Millions of people were without power on Wednesday after fallen trees downed power lines.
The sound of generators and chainsaws punctuated the sunrise in New Jersey, where more than one million homes and businesses were without electricity.
NJ Transit train service remained suspended while crews cleared about 150 trees and repaired signals and overhead wires.
Regional rail services were also suspended in Philadelphia after Isaias raised the Schuylkill River and sent an unsecured construction barge into a bridge.
Inspectors were checking for damage. Interstate 676, which crosses the bridge, was also closed in both directions.
Patrick Foye, chairman of New York’s Metropolitan Transportation Authority, said more than 2,000 trees fell across the system’s train and bus network.
“This storm caused severe damage,” Mr Foye said on Wednesday. “Not since Superstorm Sandy has our system experienced this type of wind.”
Two people died when Isaias spun off a tornado that struck a North Carolina mobile home park.
Another person died in Pennsylvania when their vehicle was overtaken by water and swept downstream.
The five-year-old girl had gone missing from her Philadelphia-area home during the height of the storm Tuesday and was found dead on Wednesday. Authorities said they believed she was swept away by floodwaters in the creek behind her house.
Three others were killed by falling trees toppled by the storm in Maryland, Connecticut and New York City, and another person died in Delaware when a tree branch fell on them, authorities said.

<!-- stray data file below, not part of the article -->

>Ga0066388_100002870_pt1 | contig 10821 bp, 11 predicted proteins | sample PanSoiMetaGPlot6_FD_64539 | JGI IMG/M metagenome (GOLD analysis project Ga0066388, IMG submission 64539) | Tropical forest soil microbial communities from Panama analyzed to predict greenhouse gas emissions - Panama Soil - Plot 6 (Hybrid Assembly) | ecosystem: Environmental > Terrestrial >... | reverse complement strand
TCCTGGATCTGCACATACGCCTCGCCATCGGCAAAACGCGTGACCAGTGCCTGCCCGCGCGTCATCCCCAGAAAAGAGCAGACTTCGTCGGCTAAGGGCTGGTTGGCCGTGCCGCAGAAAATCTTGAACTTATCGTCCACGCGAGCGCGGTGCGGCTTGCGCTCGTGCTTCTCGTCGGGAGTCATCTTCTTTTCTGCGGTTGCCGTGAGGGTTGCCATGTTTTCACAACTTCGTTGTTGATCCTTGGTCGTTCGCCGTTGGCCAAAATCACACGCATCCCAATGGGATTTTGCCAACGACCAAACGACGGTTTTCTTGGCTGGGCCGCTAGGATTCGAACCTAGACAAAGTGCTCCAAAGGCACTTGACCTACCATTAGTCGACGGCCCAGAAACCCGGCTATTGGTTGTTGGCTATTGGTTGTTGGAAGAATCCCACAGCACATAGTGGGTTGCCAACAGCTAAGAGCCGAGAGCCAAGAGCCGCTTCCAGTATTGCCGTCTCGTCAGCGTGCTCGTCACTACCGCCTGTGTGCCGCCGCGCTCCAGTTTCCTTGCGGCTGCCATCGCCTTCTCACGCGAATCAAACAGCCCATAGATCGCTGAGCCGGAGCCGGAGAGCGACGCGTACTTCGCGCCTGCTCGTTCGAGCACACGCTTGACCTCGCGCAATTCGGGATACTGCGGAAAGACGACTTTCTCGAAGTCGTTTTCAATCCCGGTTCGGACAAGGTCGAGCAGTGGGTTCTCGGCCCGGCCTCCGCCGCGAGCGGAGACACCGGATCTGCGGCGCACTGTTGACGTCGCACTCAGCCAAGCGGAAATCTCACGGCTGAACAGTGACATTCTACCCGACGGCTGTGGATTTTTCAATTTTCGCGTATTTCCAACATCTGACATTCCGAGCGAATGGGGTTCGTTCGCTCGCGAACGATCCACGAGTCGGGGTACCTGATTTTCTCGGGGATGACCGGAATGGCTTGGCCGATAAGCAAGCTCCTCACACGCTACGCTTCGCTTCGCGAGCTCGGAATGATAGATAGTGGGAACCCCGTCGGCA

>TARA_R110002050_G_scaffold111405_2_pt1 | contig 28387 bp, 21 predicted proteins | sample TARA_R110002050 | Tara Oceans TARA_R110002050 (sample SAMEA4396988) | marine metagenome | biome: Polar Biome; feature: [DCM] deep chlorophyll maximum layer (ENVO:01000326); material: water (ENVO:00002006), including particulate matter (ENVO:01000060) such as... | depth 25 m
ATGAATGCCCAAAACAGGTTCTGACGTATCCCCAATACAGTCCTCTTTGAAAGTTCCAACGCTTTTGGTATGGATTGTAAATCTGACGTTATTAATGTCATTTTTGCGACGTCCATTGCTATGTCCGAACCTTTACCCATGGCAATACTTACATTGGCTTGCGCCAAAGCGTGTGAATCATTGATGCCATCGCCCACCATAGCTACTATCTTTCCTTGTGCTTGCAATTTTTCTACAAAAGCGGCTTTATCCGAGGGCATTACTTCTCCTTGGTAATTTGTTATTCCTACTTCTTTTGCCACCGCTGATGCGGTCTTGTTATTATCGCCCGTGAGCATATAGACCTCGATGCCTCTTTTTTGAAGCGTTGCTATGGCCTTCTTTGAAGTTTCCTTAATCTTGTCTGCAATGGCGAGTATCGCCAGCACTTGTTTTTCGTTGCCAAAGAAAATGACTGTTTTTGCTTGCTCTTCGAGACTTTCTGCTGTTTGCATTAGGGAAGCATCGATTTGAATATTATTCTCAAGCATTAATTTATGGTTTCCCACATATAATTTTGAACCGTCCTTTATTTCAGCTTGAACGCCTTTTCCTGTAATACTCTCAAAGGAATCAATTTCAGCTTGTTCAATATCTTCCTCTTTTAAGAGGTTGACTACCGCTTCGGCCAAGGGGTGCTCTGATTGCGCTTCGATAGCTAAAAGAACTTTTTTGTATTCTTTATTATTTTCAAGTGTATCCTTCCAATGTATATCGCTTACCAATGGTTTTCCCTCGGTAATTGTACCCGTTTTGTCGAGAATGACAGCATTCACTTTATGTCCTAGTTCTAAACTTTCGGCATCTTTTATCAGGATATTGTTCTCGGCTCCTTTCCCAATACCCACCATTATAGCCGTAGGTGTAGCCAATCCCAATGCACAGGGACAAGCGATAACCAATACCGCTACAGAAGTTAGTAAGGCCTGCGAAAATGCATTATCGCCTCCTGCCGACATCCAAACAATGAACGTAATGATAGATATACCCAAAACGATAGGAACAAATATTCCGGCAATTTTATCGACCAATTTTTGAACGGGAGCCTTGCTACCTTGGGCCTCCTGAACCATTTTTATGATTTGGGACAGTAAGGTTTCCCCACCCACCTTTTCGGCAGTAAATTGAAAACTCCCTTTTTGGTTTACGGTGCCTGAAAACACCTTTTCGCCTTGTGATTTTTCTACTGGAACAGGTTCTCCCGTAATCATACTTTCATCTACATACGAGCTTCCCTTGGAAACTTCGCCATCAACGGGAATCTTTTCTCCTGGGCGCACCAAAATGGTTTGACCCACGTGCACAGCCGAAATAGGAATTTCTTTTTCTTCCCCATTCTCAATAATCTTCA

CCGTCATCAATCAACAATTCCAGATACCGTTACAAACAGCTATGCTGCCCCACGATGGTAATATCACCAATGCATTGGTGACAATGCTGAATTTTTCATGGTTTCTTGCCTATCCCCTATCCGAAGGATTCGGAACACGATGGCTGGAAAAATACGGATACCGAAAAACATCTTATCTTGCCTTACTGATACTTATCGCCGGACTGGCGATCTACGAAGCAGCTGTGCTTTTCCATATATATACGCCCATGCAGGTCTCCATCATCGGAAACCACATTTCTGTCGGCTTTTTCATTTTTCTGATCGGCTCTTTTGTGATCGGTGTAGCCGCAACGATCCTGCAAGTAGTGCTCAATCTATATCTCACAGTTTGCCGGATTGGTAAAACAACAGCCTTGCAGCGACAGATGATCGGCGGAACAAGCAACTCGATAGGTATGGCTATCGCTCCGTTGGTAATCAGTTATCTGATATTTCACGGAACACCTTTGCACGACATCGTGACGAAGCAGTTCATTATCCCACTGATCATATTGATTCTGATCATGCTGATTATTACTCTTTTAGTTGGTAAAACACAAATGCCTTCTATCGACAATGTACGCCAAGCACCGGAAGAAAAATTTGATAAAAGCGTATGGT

A woman was found dead inside a New Hampshire house on Tuesday evening.
Isaias sustained top winds of up to 65mph more than 18 hours after coming ashore, but it was down to 40mph maximum winds as of early Wednesday, according to the National Hurricane Centre.
Before making landfall late on Monday, Isaias killed two people in the Caribbean and battered the Bahamas before brushing past Florida.
Tornadoes were confirmed by the National Weather Service in Virginia, Maryland, Delaware and New Jersey.
Power outages also spread as trees fell, with more than 2.7 million customers losing electricity across multiple states as of Wednesday morning, according to PowerOutage.US, which tracks utility reports.
New York City’s power utility said it saw more outages from Isaias than from any storm except Superstorm Sandy in 2012.